Among a dozen or so of us at school there was briefly a craze of taking squared school notebooks and pencilling in alternate squares like a chess board. One or two filled a whole book, page after page of grey and white squares - something that took a commitment of many days - but most achieved a handful of pages only.
Progress was a slow and laborious, and its essential pointlessness somehow excited us and drove us on. After we'd done a page or two the pencil would have worn nicely to a flat diagonal, optimal for quickly covering a square. We'd keep these pencils carefully in our pencil cases, reserving them for the notebook.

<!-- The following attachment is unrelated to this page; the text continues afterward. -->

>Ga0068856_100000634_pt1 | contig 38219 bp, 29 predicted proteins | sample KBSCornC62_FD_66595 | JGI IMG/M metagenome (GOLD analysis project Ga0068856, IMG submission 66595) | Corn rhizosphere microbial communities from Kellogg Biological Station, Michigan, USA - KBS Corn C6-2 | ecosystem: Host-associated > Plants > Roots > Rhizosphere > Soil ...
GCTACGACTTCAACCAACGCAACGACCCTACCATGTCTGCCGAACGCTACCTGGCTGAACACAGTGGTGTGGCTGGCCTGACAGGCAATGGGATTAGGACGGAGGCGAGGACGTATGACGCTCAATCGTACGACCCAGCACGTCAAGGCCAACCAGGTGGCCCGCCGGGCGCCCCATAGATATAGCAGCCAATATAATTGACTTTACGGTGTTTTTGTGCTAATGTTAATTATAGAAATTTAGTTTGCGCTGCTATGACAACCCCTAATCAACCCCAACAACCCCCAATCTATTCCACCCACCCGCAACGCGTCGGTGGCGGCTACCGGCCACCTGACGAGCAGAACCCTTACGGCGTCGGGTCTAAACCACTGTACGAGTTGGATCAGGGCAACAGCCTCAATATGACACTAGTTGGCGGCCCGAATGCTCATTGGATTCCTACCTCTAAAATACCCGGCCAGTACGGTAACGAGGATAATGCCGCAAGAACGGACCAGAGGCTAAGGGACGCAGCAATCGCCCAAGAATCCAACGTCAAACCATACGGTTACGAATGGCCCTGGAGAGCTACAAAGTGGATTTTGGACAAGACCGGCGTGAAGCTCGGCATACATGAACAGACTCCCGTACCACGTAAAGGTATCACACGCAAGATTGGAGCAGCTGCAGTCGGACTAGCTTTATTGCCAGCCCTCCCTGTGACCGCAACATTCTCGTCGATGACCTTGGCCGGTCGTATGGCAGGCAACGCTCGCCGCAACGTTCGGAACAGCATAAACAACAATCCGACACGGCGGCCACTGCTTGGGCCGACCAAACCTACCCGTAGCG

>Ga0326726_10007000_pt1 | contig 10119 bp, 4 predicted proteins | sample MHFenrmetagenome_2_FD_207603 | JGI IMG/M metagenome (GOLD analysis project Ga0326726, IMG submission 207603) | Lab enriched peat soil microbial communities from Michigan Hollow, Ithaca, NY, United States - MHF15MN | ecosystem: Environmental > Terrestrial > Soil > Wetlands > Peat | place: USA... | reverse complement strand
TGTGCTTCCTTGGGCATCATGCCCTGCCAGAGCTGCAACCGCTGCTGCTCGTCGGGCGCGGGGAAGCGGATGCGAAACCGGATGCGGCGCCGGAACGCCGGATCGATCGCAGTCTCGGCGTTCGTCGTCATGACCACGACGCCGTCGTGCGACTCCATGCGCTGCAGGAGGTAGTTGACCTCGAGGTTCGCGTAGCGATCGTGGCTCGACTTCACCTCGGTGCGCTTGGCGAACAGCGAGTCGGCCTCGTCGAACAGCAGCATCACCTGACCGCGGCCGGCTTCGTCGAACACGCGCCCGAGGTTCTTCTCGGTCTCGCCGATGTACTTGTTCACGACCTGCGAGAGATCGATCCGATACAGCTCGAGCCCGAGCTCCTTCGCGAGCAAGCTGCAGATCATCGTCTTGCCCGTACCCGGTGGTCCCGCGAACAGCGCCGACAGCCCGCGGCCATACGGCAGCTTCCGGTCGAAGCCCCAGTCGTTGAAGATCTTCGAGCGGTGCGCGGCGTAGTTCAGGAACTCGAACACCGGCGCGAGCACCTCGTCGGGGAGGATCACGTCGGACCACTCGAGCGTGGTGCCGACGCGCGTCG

But soon the teachers confiscated the books because they represented a waste of our time, particularly in the classroom, and of school material. The practice immediately went underground, but it was hard to keep up, and the checkerboard craze soon fizzled out.
The image is a replica from last week, the original notebooks are sadly long-lost.
(More personal history of drawing to follow!)